Before watching This is 40 I was expecting to enjoy it twice as much as Knocked Up. It has the best part of Knocked Up (2007), a movie I thought was a step beyond any comedy I had seen before it, but for more than two hours! This unfortunately was not the case.
I don’t know if it’s the fact that I was in high school the first and last time I watched Knocked Up, but it’s painfully obvious that it’s not as good as I remember it if This is 40 is supposed to be its sequel. This Is 40 definitely had its funny, charming sections but the overall tone of the film was long and pointless. There were too many characters, especially famous characters with no real role, that had small scenes that went nowhere, and not “nowhere but that was still super funny” just, nowhere.
Don’t get me wrong: I would definitely watch it again – well, I guess I could watch it again if it wasn’t over two hours long. I feel that Apatow still has many great films to shoot but for this to happen I think he truly needs to cut back on his need to cast friends and to just stick to the story and cut way back on the time.
Finally, directors/writers/filmmakers, it’s getting really hard to care about rich people having money problems.
Definitely watch This is 40 when it gets to TBS though!!
This Is 40 [or How Kids Ruin Everything]
I was interested in This Is 40 because it seemed like Judd Apatow decided to make a sequel to Knocked Up that focused on the funnier, more interesting couple of Debbie (Leslie Mann) and Pete (Paul Rudd). I was expecting a movie about a family veering closer to “normal” than other movie families: a middle-class family with problems not entirely caused by each member’s extreme neuroticism. This Is 40 is marketed to be a movie about what being in your 40s is like in 2012. Here’s what This Is 40 is: a very long movie (2 hours and 14 minutes – 35 minutes away from being the length of The Hobbit) about a beautiful couple and their beautiful children with self-created and possibly simply solved problems if they stopped being narcissistic enough for one minute to look at the big picture.
I’m being harsh. This Is 40 made me laugh and my initial thoughts afterward were that it was pretty good. But the more Chris and I talked about it, the more glaring the problems became: the completely unnecessary subplot involving Debbie’s employees (Megan Fox [?] and Charlyne Yi) and the even more unnecessary sub-subplot involving the characters of Megan Fox, Jason Segel, and Chris O’Dowd. This Is 40 also suffers a unique problem of having too many well-known faces playing minor roles. Jason Segel as a trainer in a few scenes, Megan Fox as a character only existing to make the beautiful and thin Leslie Mann feel ugly, Lena Dunham as an employee of Paul Rudd’s with a few lines, Melissa McCarthy as a classmate’s mom in a couple of scenes. It made the movie feel claustrophobic, and instead of Judd Apatow giving work to his talented friends (which I’m sure was the intention), to me it came off as just a clusterfuck of look-who-I’m-friends-with.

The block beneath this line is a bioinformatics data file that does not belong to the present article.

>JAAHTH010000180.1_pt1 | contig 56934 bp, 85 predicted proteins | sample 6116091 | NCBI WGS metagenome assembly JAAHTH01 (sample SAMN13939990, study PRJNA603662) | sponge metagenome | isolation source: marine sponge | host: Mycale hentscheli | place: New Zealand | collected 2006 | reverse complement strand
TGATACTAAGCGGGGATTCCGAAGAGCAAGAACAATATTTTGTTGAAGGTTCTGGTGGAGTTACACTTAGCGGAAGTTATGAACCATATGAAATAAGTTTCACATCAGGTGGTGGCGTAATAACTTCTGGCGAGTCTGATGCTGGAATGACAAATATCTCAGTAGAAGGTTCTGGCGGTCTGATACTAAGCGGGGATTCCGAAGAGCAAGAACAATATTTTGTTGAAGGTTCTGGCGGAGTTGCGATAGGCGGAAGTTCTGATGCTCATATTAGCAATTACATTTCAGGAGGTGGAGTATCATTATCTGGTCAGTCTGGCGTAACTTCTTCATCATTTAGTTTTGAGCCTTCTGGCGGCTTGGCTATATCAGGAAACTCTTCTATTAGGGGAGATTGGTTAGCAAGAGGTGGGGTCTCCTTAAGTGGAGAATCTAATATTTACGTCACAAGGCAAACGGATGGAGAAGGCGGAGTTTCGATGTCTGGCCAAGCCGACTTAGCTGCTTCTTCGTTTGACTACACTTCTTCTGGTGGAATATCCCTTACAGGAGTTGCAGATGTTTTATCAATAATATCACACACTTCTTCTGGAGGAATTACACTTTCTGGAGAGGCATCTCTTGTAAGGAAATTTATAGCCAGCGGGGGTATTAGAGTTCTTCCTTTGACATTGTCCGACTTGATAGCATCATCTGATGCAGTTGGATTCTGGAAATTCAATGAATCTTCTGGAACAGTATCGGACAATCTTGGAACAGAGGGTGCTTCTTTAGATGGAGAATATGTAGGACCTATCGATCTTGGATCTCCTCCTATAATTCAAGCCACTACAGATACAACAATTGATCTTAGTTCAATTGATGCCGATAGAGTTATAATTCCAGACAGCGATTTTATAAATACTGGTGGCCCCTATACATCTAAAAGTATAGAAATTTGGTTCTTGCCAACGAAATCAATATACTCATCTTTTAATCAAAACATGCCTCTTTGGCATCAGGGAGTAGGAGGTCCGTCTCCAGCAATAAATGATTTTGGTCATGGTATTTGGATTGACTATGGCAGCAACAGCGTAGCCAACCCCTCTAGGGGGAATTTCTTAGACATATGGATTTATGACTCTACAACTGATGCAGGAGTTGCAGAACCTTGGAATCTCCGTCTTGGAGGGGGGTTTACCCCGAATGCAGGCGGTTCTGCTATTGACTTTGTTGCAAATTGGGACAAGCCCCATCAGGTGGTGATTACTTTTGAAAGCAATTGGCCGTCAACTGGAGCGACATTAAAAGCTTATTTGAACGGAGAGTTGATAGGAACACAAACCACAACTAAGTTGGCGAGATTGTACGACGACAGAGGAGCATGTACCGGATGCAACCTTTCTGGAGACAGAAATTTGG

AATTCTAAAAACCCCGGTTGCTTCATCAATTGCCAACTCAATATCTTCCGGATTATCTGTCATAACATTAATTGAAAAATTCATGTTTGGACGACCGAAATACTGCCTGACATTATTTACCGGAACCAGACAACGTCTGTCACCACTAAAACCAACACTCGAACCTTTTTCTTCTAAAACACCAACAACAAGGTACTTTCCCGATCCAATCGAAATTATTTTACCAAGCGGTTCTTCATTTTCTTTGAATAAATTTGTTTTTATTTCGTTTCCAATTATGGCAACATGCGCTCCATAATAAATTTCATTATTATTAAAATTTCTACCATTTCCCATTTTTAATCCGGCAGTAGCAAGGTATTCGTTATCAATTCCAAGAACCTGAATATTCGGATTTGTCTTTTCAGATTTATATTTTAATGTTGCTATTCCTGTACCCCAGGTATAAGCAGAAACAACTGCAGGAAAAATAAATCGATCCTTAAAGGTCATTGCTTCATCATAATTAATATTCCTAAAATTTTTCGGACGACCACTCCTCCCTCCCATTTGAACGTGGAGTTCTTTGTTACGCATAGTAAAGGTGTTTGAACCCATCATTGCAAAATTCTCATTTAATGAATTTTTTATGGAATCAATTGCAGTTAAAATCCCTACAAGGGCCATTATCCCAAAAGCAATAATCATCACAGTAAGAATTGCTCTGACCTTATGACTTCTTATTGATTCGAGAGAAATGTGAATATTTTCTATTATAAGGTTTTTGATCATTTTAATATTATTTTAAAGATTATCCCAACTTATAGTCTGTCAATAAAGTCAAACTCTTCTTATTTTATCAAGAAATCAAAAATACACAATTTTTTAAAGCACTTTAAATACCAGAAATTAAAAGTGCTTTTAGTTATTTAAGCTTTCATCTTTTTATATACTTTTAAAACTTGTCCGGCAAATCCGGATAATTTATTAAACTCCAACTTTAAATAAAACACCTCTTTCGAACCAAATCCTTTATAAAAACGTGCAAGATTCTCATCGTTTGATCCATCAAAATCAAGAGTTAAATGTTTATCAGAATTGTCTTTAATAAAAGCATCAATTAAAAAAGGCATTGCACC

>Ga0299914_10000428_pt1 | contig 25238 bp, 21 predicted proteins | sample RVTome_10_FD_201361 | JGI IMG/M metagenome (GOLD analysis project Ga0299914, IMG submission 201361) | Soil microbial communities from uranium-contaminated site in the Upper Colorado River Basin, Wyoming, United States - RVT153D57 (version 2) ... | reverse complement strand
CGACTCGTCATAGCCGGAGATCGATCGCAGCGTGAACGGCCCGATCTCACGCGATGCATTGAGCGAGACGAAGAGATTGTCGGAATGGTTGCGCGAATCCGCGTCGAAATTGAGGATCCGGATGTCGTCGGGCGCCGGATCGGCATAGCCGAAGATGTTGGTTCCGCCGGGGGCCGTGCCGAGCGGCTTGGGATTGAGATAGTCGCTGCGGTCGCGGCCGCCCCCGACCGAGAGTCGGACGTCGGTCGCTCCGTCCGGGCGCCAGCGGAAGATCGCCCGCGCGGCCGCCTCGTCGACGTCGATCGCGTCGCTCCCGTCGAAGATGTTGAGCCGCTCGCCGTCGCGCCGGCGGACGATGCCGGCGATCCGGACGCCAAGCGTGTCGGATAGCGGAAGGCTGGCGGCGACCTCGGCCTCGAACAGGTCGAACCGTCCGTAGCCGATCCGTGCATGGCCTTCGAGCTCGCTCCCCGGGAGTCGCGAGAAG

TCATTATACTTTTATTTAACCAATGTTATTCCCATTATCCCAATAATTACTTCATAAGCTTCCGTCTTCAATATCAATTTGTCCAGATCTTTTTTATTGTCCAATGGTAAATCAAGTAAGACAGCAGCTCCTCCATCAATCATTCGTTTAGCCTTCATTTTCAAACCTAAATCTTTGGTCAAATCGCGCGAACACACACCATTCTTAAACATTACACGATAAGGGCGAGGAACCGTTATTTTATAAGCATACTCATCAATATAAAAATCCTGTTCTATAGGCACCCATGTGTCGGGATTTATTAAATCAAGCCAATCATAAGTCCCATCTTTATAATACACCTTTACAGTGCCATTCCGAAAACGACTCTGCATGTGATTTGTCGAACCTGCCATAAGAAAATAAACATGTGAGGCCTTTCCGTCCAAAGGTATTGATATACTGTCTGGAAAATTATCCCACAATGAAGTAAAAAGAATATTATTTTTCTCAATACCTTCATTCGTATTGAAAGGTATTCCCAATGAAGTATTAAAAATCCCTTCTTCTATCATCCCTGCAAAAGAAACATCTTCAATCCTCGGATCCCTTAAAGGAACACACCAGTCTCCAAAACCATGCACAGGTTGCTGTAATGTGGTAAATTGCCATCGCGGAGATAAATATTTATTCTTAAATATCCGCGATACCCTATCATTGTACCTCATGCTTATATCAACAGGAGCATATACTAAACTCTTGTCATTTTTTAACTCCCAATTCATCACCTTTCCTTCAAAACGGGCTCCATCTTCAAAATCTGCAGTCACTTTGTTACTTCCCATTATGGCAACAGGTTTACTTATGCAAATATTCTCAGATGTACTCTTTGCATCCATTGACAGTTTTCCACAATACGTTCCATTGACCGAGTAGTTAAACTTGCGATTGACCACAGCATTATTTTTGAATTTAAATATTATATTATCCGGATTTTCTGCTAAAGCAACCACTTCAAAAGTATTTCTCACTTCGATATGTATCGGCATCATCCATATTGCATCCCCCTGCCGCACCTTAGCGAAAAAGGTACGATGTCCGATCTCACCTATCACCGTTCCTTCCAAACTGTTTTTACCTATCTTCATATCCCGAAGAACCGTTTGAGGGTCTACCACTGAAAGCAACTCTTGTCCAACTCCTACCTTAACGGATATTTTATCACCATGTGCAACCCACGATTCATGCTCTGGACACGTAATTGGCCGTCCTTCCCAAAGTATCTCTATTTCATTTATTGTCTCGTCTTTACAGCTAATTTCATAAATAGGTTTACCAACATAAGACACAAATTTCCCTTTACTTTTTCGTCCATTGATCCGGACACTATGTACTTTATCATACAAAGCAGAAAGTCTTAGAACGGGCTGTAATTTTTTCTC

There’s also the infuriating aspect of the couple’s money problems (someone is stealing from Debbie’s shop, Pete’s record label is going under) that wouldn’t exist if they lived within their means. They each drive luxury cars (a BMW and a Lexus), go on an extravagant vacation, and have a upscale catered party for Pete, complete with an open bar. Yet when money issues become apparent, they both come to the conclusion that the first and best step would be to sell their house, which their children have grown up in. With every scene about this issue in the movie, my empathy for the characters got zapped little by little.
And of course Debbie gets pregnant. This severely disappointed me, as it’s such an easy, go-to conflict to put in front of a couple, especially a couple older than average new parents. The upcoming third child really does nothing more than underline the idea that if only they didn’t have children, 99% of their problems wouldn’t exist.
Expectant parents: stay away.